Repair & Despair
Steering wheel wobbly no more, but…
More News from Tessa R. Salazar
Remember EA, whose story came out in this section on March 13 about his Japanese 4WD 1.3-liter mini-SUV suffering from steering wheel vibration that apparently couldn’t be solved?
Just recently, another owner of the same brand of vehicle came forward to share a similar story with R&D. This time, though, Victor Guevara Jr. had a happy ending.
A day after Guevara brought his 2003 model into the Manila dealership complaining of the same steering shimmy/vibration, the casa crew correctly diagnosed the problem: The knuckle bearing needed to be replaced.
Guevara was impressed, but he wished that the replacement schedule for the knuckle bearing be indicated in the manual checklist.
In EA’s story, the car company had issued a service bulletin on the problem vehicle dated April 9, 2009. Guevara, said, however, that aside from issuing a bulletin, the replacement schedule for the part should be clearly indicated in the service manual.
He surmised that the reason the Alabang dealership where EA brought his mini-SUV could not solve the problem was that the service manual didn’t carry the reminder, nor was it aware of the service bulletin. (As of press time, the Alabang dealership has asked EA for another two weeks to acquire the necessary parts to fix the wobble.)
Guevara said that the Manila dealership promptly replaced the four knuckle bearings at P1,000 each, the labor cost P5,500, for a total bill of P9,500. The receipt indicated the work requested: “R/R Rotor disc/knuckle arm assembly and drive shaft; L/R To give way to replace king pin upper/lower.”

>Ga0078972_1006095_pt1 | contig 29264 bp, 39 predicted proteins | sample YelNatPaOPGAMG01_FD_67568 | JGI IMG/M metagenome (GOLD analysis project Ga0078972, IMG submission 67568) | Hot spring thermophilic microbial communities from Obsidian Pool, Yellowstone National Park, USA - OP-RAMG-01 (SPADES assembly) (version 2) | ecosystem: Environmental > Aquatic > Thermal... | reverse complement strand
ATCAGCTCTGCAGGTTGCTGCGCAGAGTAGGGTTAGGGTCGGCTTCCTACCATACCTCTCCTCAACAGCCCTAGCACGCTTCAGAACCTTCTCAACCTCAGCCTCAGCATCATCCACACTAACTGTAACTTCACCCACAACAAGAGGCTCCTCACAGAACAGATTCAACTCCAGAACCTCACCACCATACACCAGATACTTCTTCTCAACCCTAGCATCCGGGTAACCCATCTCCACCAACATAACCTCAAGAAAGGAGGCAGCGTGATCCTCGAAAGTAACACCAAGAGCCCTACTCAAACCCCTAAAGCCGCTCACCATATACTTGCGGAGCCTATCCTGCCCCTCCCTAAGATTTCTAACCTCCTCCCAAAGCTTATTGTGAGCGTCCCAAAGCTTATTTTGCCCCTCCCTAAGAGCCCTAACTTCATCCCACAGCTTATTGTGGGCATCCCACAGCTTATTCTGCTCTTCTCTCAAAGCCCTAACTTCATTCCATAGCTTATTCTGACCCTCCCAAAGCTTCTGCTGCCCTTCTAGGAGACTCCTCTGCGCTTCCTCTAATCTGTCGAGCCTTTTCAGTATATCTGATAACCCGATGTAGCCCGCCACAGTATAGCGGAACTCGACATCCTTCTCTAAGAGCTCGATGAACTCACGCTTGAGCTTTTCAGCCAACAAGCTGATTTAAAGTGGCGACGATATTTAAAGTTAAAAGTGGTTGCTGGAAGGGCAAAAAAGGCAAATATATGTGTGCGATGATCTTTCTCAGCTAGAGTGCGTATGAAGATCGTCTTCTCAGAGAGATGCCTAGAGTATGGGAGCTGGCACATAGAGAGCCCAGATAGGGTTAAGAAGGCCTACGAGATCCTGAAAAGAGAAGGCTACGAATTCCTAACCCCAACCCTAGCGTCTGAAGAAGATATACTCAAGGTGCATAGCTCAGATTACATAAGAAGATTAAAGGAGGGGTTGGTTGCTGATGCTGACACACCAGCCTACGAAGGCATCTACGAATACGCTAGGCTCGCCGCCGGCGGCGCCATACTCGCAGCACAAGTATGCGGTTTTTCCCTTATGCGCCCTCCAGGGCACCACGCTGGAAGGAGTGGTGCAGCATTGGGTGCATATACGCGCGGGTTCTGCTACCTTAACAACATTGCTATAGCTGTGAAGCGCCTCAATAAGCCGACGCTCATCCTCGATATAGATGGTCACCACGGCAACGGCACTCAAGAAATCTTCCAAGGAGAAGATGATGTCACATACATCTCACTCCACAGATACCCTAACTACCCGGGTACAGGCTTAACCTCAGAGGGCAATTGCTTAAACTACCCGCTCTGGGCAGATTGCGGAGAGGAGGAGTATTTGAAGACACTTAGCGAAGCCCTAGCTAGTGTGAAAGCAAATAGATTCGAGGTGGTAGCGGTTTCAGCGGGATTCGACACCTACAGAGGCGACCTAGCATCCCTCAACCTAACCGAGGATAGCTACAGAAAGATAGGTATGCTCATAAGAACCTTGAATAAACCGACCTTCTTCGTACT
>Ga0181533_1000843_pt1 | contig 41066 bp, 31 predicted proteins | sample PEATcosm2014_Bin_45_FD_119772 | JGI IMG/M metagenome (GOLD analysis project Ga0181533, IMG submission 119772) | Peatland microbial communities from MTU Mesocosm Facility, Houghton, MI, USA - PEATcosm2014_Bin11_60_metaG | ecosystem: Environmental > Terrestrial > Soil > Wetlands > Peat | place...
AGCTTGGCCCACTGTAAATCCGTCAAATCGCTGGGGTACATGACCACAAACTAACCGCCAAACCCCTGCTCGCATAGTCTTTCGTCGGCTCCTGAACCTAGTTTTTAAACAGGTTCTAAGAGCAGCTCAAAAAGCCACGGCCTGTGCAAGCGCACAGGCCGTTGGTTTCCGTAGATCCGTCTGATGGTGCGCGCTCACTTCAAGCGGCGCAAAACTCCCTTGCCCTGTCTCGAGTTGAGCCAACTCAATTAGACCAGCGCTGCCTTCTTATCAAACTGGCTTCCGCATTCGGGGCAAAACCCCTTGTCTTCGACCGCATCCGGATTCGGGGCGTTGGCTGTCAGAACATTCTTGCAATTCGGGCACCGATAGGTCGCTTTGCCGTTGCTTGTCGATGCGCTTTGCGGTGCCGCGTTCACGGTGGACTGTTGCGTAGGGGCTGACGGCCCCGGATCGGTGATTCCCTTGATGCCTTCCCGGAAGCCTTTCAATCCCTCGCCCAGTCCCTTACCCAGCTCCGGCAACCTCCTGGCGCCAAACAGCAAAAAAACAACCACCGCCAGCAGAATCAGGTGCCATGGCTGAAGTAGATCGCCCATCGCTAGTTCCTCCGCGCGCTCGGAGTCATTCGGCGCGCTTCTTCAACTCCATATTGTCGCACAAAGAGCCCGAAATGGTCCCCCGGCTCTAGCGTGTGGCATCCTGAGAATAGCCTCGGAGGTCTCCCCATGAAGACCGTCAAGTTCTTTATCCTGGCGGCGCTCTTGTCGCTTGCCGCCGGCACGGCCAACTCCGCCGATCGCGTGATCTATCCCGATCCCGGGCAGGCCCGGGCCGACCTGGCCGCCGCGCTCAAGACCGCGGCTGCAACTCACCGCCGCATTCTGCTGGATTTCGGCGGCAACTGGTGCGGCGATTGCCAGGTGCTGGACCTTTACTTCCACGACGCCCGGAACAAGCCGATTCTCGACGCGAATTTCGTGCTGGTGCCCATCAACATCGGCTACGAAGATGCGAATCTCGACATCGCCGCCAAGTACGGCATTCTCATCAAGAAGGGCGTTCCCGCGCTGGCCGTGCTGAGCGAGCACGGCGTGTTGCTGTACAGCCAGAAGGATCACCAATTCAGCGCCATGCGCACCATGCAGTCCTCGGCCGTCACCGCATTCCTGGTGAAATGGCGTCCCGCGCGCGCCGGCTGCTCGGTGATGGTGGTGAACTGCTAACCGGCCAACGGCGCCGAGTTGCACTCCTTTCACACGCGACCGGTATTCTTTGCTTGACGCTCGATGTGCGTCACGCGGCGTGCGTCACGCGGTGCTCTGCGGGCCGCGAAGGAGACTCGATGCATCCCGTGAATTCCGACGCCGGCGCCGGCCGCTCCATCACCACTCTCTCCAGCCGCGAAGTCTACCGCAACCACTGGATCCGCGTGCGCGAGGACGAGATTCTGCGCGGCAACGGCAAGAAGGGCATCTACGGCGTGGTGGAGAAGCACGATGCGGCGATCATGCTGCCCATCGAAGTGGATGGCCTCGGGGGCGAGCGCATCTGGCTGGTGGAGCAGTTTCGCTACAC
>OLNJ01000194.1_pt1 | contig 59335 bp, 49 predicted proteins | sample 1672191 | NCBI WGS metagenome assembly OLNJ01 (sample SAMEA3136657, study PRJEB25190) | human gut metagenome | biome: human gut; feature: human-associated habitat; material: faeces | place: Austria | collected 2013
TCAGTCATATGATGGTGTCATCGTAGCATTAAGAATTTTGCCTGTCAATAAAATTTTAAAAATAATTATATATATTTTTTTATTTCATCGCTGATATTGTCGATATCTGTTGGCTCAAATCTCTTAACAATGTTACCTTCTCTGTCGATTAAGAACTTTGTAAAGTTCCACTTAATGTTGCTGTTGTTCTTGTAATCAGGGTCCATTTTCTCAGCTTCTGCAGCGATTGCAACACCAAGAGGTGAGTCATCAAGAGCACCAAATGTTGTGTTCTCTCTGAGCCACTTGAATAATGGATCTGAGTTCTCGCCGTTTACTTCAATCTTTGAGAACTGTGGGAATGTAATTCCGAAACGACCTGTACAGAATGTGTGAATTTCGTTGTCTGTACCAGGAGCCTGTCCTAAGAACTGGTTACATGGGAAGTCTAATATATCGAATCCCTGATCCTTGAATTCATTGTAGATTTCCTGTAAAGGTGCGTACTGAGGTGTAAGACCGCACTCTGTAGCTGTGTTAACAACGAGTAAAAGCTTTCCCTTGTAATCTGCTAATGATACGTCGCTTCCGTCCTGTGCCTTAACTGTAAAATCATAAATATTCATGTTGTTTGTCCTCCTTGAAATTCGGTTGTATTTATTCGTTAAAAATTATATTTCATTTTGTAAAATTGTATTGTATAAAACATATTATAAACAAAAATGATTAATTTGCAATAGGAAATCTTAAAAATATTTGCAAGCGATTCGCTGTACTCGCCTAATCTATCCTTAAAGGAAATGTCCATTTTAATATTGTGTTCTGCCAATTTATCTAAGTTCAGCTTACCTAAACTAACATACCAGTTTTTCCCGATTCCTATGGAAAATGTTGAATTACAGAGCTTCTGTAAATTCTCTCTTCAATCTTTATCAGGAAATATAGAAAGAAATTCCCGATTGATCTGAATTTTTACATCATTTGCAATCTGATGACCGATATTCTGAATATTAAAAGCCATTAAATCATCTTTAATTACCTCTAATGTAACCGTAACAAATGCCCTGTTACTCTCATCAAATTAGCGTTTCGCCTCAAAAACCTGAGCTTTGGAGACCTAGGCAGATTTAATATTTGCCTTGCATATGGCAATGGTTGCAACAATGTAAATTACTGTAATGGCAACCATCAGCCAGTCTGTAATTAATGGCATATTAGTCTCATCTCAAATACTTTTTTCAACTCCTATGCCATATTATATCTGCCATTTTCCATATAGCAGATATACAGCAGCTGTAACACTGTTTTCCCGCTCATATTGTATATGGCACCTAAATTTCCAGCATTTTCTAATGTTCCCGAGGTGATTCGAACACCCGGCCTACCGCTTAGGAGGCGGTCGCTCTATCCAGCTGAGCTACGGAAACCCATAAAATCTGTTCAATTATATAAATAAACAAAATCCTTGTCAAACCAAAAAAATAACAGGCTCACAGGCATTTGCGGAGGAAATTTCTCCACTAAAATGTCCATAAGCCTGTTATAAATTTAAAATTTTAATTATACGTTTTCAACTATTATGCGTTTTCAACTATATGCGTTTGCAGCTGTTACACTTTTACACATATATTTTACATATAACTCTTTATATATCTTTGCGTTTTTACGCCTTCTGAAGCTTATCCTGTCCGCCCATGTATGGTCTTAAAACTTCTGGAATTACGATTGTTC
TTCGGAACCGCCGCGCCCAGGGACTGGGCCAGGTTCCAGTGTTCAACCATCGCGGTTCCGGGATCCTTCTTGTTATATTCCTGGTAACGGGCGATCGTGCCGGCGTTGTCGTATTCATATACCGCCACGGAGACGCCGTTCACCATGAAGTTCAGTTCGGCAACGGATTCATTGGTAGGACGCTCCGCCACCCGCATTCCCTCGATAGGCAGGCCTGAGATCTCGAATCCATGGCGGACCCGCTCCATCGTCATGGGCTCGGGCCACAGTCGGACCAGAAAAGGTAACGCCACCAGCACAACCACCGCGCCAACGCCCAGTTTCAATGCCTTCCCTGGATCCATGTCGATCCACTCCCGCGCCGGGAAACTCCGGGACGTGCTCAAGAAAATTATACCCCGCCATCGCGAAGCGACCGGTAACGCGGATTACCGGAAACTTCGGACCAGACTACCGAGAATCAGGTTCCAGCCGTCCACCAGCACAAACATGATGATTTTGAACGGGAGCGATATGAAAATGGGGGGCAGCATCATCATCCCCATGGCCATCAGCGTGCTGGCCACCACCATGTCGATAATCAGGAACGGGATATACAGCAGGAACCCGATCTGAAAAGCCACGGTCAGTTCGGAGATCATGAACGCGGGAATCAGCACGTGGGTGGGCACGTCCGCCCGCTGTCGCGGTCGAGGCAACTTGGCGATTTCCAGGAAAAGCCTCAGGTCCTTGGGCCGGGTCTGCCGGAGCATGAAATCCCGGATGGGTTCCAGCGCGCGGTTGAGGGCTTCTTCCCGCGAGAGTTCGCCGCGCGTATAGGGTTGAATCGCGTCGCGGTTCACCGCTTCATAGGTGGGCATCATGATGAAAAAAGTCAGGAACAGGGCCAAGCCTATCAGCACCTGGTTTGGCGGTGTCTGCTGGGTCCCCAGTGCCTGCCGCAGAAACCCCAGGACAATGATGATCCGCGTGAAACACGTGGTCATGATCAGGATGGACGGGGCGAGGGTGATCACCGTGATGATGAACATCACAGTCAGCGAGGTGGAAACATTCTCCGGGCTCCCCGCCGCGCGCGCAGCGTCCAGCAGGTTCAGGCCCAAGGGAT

Guevara said that since having the vehicle fixed in 2011, there has been no more shimmying, vibrations or wobbling in his vehicle’s steering.
The wobbling in Guevara’s vehicle started just after the odometer hit the 15,000-km mark. In EA’s case, the steering problem manifested itself after the 10,000-km mark.
Guevara said that he uses his mini-SUV even for offroading purposes, despite owning two other compact SUVs. He said that he has even driven this vehicle up to the Ranger Station on Mount Pulag. He said that the proven reliability of this mini-4WD should not be tainted by an inefficient local dealership.
Guevara appealed to the Japanese manufacturer: “You should tell all your dealers that this mini-4WD’s knuckle bearing should be given extra attention. Other owners who might experience the same problem might think that something is wrong with their tires. I myself had already invested a lot on having my wheels balanced only to find out it was the knuckle bearings that was causing the problem.”
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